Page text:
862.5151/9–2349

Memorandum of Conversation, by the Secretary of State 1

secret

Participants: Foreign Minister Schuman of France
The Secretary

Foreign Minister Schuman called on me late this afternoon at my request to discuss this matter subsequent to the protest which he and Foreign Ministers van Zeeland and Bech had made to me on the matter earlier in the day. In the earlier conversation the three Ministers had all stated that a devaluation of 25% would wreck the economies of France and the Benelux countries. At that time I promised to obtain current information on the question and talk further.

I informed Mr. Schuman that while I was not handling this matter in New York I had informed myself about it because of my desire to do what was possible to meet the French point of view on the question. I said that I found that while 25% devaluation had in fact been under consideration and that Mr. McCloy had thought it was justified because of the present rate of 30 cents being excessively high, that Mr. McCloy was also taking into account the French point of view on the question. I said, as I understood it, Mr. McCloy was now attempting to persuade the Germans to accept a 20% devaluation and that if persuasion should fail he proposed to override the Germans on this point and would, as I understood it, join with the French in support of a 20% devaluation. Mr. Schuman interjected at this point to say [Page 455]that he had understood the Germans a few days ago were preparing to accept 20%. I asked Mr. Schuman if the 20% proposal would be quite satisfactory to the French. He said while it would not be completely satisfactory it would be much better than the 25% devaluation.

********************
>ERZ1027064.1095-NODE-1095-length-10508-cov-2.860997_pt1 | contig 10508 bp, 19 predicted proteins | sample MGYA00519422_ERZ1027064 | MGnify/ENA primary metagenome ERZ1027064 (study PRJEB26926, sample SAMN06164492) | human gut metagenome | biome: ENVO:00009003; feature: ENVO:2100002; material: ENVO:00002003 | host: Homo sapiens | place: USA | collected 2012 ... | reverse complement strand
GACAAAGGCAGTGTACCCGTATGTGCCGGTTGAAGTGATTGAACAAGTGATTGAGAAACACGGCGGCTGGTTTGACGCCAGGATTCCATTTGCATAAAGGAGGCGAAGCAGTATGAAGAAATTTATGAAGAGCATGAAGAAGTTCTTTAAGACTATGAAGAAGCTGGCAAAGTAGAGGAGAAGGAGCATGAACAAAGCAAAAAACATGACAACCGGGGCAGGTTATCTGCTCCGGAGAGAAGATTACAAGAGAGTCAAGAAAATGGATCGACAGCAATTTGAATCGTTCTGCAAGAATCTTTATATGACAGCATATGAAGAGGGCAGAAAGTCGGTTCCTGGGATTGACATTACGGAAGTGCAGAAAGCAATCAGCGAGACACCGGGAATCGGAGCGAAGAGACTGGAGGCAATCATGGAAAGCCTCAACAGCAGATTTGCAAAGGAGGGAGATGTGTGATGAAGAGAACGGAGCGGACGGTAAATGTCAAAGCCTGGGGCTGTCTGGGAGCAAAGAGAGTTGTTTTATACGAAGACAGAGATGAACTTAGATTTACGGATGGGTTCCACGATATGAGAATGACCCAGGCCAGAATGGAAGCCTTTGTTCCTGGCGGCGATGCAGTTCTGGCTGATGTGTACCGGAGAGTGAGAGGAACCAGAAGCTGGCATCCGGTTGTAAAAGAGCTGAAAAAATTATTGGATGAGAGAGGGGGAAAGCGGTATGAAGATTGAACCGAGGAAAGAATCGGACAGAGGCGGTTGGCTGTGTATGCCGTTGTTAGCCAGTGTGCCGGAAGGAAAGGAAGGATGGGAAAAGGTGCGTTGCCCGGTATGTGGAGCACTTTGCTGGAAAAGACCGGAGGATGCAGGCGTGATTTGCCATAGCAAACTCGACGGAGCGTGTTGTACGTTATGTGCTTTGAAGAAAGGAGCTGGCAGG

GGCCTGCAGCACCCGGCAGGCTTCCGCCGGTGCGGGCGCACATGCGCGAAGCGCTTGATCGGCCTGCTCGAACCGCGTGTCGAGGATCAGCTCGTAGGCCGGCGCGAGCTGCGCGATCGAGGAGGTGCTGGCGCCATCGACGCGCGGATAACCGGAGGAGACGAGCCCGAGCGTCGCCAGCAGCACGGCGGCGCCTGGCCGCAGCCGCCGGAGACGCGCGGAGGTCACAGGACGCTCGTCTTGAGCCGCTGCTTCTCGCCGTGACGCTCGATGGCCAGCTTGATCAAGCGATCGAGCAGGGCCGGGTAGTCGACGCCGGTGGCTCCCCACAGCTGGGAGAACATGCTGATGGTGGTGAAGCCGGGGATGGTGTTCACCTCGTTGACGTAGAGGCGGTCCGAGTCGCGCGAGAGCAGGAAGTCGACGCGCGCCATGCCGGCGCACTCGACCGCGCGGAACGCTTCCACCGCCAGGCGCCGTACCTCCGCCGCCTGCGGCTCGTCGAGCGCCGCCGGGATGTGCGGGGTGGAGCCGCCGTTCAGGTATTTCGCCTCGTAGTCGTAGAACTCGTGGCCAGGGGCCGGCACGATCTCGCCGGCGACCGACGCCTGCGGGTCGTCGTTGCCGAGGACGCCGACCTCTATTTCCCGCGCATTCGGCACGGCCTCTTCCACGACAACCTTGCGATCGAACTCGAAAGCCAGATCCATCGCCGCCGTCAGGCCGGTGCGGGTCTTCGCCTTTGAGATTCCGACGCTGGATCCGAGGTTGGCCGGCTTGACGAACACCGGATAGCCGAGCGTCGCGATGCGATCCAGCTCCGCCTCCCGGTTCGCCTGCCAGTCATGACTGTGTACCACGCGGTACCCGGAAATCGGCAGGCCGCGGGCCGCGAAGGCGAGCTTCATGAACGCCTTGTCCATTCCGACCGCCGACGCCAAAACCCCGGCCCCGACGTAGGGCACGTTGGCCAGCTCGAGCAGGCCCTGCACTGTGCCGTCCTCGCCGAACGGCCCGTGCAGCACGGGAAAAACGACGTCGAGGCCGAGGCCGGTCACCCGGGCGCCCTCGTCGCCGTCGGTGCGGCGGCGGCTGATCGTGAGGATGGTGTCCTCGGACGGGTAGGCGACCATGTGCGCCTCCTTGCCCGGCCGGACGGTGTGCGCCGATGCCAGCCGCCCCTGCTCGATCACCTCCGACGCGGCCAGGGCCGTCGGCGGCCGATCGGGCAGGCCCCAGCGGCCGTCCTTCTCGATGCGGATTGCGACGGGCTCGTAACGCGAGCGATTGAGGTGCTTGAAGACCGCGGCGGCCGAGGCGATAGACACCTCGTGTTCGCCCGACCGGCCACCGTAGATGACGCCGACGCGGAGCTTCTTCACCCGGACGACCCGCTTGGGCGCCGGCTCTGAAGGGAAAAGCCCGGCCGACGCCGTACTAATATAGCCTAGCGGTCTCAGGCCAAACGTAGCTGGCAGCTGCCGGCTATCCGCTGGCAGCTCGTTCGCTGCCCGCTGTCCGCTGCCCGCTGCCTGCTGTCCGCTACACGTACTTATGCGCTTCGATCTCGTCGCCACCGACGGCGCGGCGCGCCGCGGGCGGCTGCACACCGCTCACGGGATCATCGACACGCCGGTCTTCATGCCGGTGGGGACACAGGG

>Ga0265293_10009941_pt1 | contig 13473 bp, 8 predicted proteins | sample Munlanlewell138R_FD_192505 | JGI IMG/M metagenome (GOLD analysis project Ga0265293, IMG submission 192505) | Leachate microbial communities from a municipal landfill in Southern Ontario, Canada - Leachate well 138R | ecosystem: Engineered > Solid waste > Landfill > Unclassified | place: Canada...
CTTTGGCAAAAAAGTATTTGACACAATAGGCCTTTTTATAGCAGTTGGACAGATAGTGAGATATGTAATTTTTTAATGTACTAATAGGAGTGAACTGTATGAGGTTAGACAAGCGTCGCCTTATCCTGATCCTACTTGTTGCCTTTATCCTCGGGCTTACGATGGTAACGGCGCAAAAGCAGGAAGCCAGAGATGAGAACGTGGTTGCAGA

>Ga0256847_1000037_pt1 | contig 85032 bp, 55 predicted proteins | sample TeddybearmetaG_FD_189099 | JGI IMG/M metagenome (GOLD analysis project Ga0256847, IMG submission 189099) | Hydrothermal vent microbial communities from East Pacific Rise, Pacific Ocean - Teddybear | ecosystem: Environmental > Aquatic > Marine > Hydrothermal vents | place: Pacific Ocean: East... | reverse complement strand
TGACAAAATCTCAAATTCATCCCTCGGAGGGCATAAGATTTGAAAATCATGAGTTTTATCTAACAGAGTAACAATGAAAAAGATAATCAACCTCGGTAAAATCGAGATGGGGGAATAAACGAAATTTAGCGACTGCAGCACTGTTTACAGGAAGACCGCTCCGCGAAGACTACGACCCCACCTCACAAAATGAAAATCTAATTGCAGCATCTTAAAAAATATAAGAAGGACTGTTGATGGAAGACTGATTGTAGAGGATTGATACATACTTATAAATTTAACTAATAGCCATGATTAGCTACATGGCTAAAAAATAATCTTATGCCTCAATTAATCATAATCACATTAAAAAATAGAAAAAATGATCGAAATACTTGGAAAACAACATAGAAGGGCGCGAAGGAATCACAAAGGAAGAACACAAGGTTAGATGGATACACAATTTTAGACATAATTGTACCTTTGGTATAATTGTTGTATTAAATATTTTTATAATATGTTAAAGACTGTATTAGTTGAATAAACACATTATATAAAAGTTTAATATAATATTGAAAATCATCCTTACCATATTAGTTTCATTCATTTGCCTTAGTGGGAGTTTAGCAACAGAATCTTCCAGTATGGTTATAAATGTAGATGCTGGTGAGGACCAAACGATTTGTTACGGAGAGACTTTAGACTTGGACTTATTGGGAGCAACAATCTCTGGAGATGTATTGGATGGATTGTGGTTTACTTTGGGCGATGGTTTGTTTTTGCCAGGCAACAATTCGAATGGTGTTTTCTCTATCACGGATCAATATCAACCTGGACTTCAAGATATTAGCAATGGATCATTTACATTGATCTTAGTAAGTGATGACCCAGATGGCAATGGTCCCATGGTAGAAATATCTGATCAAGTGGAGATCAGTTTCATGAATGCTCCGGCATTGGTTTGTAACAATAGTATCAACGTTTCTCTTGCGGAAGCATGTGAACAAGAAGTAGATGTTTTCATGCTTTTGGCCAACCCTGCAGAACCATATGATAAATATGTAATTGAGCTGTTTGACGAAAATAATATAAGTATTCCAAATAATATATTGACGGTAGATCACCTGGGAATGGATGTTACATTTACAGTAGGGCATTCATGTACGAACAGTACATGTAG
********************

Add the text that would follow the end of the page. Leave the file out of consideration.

Mr. Schuman then reverted to the question of the price for coal and said that the 20% plan coupled with a revision in the coal price would, in his opinion, result in a situation which would not injure France. I told him that we considered the coal price question a separate issue. Mr. Schuman readily agreed that they were separate but pled for consideration on the coal price matter. I said that as he would recall from our recent conversations in Washington,2 Mr. Paul Hoffman had stated that he felt strongly that the coal price was out of line. I said I felt the same way and believed the Department did also. I promised that this matter would be reviewed and promised for my own part to do all I could to see that it was reviewed sympathetically and some revision made. I added, however, that of course this was a matter which could not be handled tomorrow or the next day.

In the course of the conversation I also told Mr. Schuman that we understood action on this matter would probably be taken tomorrow. Mr. Schuman promised to advise Foreign Ministers van Zeeland and Bech of our conversation.3

  1. The memorandum was prepared by G. Hayden Raynor, an adviser to the United States delegation to the United Nations.
  2. For documentation on the Foreign Ministers’ talks on Germany, September 15, see pp. 599 ff.
  3. The text of Secretary Acheson’s memorandum was transmitted to Berlin, Frankfurt, Paris, London, Brussels, and Luxembourg on September 24.